Apps designed for phones tend to provide a static representation of non-interactive content. Apps designed for tablets offer additional opportunities for interactivity and can help you extend the reach of your business by including partner content, such as ads or additional game offerings, as well as interactive applets, in a multi-pane design.
Kate Shoaf, Marketing and Public Relations leader at PlayTales, is our guest blogger for this post.
PlayTales is a world leader in children’s bookstore apps, that has expanded internationally, with offices in the USA, UK, Spain, Romania, and China. Founded in 2010, PlayTales develops and distributes interactive playable storybooks for children within the world’s leading children’s bookstore app for smartphones and tablets.
International distribution has become a prominent part of PlayTales’ business plan as we’ve realized the international market can open the door to millions of downloads for our apps. Although we developed the app with the intention of mainly distributing in the USA, China and the UK have become some of our top downloaders. We´ve developed and localized our app to cater to the needs of our various international customers.
Based on our experiences, there are several things developers should consider as they prepare and launch their applications:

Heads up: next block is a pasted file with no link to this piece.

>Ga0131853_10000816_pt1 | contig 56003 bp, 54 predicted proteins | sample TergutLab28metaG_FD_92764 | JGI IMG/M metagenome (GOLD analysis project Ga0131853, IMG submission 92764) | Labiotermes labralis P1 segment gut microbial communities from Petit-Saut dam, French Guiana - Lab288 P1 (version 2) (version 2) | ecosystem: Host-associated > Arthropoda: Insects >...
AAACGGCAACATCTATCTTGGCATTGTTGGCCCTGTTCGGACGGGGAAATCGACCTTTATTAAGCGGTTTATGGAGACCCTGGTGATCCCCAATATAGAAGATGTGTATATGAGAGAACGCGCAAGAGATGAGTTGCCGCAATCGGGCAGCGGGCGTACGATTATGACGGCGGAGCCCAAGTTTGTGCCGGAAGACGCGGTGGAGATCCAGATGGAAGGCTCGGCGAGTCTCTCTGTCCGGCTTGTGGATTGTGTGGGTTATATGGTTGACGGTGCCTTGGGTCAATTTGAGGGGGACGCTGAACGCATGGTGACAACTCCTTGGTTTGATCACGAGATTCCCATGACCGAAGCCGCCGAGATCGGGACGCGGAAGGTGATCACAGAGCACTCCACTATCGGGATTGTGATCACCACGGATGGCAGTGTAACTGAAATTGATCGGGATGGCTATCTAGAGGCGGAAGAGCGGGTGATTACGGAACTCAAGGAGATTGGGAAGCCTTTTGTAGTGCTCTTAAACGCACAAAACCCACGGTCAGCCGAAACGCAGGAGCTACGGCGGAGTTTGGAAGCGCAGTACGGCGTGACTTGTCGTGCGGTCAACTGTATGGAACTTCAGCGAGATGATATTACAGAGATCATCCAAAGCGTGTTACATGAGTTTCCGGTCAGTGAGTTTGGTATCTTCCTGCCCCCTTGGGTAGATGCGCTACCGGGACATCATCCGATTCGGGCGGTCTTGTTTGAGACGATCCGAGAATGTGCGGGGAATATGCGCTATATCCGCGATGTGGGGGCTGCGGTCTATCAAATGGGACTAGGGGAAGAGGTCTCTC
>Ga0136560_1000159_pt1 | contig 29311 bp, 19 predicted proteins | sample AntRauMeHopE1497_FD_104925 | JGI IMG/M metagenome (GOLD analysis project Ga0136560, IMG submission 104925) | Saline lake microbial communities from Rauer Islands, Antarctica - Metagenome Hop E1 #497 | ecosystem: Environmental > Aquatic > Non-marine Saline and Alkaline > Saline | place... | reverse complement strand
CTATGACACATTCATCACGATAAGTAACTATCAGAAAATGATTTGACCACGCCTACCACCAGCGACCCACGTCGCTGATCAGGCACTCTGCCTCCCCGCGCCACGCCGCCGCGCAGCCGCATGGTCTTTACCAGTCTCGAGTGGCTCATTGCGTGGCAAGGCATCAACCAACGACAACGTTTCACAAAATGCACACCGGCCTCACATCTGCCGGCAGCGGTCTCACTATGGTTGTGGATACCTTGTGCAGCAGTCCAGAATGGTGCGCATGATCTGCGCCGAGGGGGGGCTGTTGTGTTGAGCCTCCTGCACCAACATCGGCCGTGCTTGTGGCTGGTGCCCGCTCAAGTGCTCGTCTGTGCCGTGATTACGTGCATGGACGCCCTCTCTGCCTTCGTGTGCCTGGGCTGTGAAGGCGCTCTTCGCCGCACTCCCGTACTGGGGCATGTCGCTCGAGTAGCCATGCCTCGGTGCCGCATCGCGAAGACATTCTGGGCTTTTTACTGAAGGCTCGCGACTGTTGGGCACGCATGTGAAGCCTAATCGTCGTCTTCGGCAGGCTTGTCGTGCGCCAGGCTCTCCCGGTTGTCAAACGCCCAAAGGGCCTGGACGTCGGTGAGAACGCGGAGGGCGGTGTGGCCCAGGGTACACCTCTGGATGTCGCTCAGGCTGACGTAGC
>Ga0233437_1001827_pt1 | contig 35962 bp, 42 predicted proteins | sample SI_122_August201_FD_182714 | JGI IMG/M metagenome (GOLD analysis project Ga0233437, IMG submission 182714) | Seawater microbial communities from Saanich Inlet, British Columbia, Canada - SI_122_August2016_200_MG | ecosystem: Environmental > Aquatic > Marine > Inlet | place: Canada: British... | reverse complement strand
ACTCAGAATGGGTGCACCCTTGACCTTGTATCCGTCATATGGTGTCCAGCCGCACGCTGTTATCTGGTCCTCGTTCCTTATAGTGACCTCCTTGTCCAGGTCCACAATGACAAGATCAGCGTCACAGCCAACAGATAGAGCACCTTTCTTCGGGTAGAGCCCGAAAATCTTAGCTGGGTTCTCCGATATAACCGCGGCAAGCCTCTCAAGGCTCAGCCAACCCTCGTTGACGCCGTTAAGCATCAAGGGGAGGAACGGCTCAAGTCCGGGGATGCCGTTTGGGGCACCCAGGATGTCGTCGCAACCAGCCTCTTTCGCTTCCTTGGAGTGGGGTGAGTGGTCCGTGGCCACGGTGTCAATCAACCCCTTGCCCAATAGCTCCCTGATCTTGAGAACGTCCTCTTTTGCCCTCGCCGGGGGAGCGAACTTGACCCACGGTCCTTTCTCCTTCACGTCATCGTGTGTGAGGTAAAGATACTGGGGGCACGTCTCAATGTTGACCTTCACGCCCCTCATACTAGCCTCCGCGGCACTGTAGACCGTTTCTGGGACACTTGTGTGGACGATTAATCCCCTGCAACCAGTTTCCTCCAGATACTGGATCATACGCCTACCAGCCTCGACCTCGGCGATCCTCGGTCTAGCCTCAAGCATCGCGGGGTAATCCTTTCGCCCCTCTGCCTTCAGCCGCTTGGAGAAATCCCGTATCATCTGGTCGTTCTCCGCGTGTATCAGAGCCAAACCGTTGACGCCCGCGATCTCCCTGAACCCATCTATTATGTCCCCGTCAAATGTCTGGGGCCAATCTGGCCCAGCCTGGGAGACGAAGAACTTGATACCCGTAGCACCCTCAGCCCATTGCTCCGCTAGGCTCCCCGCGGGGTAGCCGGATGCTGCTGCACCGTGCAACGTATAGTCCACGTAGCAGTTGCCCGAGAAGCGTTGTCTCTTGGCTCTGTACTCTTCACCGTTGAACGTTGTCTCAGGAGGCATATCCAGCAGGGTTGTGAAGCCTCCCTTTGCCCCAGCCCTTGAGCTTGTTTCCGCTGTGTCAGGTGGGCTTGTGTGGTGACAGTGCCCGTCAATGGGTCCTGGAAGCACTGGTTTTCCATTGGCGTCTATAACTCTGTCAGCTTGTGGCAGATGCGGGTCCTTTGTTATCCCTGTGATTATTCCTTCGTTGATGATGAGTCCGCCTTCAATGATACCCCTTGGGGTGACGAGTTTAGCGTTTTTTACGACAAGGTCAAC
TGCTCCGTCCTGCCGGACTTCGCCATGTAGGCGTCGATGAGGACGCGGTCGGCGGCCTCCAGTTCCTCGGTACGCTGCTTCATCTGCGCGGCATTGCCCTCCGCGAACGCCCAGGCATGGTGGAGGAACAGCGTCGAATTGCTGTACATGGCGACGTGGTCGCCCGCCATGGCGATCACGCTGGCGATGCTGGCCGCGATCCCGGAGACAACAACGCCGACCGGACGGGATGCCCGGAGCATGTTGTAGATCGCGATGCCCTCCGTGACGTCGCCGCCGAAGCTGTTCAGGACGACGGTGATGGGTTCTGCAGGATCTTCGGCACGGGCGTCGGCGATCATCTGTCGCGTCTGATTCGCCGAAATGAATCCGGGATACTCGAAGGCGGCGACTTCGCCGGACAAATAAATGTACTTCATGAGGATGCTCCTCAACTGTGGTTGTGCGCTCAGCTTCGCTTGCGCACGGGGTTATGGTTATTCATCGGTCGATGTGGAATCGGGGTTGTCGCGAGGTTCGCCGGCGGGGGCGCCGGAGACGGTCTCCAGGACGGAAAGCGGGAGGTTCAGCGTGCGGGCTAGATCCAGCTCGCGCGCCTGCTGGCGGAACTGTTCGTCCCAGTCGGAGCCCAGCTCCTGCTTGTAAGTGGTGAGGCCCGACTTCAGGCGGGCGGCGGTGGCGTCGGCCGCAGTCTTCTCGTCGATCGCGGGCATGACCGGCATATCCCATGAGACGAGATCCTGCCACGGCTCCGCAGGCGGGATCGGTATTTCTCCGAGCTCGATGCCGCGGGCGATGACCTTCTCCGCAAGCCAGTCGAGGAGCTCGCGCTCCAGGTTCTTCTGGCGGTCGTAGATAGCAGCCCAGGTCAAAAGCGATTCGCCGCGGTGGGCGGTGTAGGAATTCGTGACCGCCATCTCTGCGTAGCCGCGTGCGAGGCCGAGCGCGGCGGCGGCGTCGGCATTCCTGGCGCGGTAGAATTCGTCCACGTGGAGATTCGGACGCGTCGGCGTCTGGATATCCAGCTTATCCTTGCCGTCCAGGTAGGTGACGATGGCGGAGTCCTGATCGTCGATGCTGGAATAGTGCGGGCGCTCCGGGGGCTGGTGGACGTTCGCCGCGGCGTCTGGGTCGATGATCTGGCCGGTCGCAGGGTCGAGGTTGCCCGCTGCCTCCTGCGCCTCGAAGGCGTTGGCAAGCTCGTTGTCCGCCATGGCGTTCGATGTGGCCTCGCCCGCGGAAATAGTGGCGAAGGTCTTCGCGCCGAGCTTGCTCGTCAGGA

A unique feature of our app is the several language options users can choose. The selected language of the application is based on the settings of the user’s device, but within the application itself, you can choose to view the stories in a different language. For example, all of your menus and links are in English, but you can easily view all stories in their Spanish version, French version, Italian version, and so on. We know our target users are interested in exposing their children to various languages so we’ve developed our app to make this possibility easily attainable.
If you look at this screen shot, you’ll notice that all menu items are in English, while the books are available in Spanish; a unique feature that caters to our target user.
Anyone can learn a new language, but when it comes to common phrases and appropriate expressions we’ve found that working with native speakers is the best method for localization. At PlayTales we translate our stories into eight different languages and there is no substitute for working with a native speaker. When translators become a part of your localization team, they understand the message and product quality you are trying to develop within your app.